Zapping bone brings relief from tumor pain
From Chicago, Ill., at a meeting of the Radiological Society of North America
By unleashing radio waves inside bone, researchers have stopped intractable pain in people with cancer that has spread to their skeletons.
Tumors that form inside bone when cancers spread can be especially painful. The new technique, called radio-frequency ablation, unleashes energy via a needle inserted into bone to reach the edge of the tumor. The radio waves create intense heat that kills nearby tumor cells within about 10 minutes, says study coauthor Matthew R. Callstrom of the Mayo Clinic in Rochester, Minn.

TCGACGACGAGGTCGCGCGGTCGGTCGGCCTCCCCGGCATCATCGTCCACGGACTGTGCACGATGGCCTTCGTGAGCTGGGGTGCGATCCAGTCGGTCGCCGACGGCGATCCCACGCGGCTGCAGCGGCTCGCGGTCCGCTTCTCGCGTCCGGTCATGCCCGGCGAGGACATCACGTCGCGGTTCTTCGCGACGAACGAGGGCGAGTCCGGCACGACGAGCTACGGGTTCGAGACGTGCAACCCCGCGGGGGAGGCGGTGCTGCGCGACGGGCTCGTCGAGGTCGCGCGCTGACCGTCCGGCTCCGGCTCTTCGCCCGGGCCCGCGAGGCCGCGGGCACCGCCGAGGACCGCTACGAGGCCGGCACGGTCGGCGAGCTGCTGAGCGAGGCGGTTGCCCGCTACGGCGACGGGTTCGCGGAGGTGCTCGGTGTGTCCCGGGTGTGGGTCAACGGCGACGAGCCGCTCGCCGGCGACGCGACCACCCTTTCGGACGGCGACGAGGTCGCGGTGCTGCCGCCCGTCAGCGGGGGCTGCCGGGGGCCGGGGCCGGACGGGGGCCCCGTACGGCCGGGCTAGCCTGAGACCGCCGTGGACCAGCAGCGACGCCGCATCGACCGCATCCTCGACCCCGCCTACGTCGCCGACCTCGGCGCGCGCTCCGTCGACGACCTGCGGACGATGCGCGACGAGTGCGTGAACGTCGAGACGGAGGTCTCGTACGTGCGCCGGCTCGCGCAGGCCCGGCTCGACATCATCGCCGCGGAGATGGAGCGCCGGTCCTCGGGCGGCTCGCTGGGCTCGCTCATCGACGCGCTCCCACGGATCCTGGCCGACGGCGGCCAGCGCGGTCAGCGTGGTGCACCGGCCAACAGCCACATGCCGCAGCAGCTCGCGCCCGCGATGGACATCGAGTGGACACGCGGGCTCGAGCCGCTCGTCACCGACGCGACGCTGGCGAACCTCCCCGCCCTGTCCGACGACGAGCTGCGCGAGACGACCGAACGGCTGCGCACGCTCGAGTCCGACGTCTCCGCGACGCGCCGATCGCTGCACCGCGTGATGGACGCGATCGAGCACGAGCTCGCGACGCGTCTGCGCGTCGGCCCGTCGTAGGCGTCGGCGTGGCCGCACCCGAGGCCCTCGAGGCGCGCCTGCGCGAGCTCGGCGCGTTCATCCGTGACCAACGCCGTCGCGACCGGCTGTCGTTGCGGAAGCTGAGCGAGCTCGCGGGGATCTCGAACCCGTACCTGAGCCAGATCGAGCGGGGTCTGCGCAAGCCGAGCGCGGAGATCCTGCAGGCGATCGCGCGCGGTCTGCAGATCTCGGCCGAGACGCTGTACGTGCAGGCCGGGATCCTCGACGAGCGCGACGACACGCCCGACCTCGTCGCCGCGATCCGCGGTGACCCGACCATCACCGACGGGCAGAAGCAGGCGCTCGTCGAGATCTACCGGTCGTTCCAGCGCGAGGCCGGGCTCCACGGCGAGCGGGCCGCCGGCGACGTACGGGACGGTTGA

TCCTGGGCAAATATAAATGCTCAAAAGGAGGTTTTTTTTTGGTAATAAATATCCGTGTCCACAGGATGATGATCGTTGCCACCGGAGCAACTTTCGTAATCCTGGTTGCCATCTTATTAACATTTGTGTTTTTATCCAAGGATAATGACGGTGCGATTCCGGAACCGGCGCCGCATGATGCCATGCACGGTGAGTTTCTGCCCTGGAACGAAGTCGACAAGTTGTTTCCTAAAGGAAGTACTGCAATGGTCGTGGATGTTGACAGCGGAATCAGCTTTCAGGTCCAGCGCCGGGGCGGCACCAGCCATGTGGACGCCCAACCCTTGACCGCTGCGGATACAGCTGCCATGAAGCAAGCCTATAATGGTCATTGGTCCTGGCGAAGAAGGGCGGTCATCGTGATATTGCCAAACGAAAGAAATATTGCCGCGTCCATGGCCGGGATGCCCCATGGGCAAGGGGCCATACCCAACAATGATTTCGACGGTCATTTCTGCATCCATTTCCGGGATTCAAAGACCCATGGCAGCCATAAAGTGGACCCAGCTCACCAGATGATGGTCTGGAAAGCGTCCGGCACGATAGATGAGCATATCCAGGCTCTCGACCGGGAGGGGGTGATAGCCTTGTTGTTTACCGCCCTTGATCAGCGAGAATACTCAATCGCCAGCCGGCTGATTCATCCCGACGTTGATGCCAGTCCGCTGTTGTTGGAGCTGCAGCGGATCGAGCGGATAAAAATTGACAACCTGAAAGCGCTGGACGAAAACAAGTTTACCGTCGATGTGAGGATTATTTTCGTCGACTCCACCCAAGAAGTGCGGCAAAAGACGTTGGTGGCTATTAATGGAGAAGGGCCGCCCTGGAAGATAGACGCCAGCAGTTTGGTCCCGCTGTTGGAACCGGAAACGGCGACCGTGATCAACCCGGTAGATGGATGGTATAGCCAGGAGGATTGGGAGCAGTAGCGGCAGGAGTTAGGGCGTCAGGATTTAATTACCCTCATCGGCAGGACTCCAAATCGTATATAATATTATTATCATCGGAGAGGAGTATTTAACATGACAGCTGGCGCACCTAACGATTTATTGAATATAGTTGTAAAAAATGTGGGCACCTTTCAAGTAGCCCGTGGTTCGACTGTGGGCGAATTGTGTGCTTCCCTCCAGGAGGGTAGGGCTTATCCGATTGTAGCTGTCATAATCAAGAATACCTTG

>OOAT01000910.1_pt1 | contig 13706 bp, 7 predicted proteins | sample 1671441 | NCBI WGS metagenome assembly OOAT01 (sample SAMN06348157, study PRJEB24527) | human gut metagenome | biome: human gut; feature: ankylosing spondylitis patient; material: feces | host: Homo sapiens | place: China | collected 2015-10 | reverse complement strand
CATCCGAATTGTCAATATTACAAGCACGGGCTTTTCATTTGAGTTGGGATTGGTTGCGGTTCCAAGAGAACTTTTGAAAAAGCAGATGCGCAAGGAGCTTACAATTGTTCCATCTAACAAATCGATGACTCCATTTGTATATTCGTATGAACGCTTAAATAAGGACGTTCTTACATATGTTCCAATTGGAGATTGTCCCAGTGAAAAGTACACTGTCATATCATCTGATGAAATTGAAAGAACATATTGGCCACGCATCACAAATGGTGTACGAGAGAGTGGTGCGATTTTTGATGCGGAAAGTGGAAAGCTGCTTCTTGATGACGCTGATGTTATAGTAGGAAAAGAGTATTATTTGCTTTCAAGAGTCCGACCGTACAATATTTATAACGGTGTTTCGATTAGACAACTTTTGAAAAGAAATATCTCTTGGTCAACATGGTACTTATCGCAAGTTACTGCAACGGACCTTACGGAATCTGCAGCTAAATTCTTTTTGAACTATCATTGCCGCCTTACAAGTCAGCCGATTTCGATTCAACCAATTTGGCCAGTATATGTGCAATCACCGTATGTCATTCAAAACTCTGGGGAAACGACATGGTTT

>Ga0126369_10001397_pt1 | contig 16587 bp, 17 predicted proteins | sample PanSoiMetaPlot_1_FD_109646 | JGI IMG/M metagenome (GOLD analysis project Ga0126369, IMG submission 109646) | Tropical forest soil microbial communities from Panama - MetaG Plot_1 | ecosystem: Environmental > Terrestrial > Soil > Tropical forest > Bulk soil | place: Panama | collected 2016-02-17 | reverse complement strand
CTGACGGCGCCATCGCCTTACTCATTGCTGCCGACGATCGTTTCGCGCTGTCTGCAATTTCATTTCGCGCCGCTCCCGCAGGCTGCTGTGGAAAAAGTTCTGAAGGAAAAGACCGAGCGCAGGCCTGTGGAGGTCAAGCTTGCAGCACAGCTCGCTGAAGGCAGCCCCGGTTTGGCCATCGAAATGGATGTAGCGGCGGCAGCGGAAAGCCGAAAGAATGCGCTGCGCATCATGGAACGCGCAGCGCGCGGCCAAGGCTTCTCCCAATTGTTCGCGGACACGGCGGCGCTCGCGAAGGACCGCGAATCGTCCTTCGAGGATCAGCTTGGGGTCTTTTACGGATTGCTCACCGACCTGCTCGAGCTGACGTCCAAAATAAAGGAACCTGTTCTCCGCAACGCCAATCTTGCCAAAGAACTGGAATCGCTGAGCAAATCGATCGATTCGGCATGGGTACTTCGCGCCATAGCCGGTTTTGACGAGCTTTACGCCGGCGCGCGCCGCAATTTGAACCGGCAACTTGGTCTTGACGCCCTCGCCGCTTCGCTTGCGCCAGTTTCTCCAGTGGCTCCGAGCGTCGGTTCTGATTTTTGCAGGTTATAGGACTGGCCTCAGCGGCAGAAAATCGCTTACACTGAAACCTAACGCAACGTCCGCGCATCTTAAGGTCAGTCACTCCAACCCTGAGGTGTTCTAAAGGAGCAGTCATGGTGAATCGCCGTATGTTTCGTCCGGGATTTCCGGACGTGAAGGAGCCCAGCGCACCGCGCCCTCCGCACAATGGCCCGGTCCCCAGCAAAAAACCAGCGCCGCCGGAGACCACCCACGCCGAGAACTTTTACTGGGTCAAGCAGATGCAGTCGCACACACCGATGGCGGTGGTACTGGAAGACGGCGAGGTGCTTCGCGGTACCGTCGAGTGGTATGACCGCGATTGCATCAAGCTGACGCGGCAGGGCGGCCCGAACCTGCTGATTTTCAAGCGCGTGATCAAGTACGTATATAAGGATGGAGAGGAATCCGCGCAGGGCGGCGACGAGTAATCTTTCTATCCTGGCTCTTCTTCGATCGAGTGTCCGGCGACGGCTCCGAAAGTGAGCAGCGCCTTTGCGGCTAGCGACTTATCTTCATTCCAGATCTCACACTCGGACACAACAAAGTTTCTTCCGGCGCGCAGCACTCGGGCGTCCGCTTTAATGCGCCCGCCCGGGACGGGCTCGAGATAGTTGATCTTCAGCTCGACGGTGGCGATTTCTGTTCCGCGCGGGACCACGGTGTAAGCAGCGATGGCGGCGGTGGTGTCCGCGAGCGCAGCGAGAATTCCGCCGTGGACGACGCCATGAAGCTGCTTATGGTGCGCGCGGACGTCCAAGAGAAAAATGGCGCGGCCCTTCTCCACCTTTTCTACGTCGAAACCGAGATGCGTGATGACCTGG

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Targeting the surface where the tumor meets the bone seems critical, he says. “Our thought is that nerve fibers in that area–where tumor cells are eroding bone–are the pain generators,” he says. Bone itself appears unaffected by the procedure.
The researchers treated 62 patients in whom conventional cancer therapy had failed. Of these, 59 reported significant pain relief, and 28 said they experienced total pain relief at some times, Callstrom says.
“We’re not curing cancer with this treatment,” he says. “But we’re affecting the pain that patients have. The most important [concern] for all these patients is their quality of life.”
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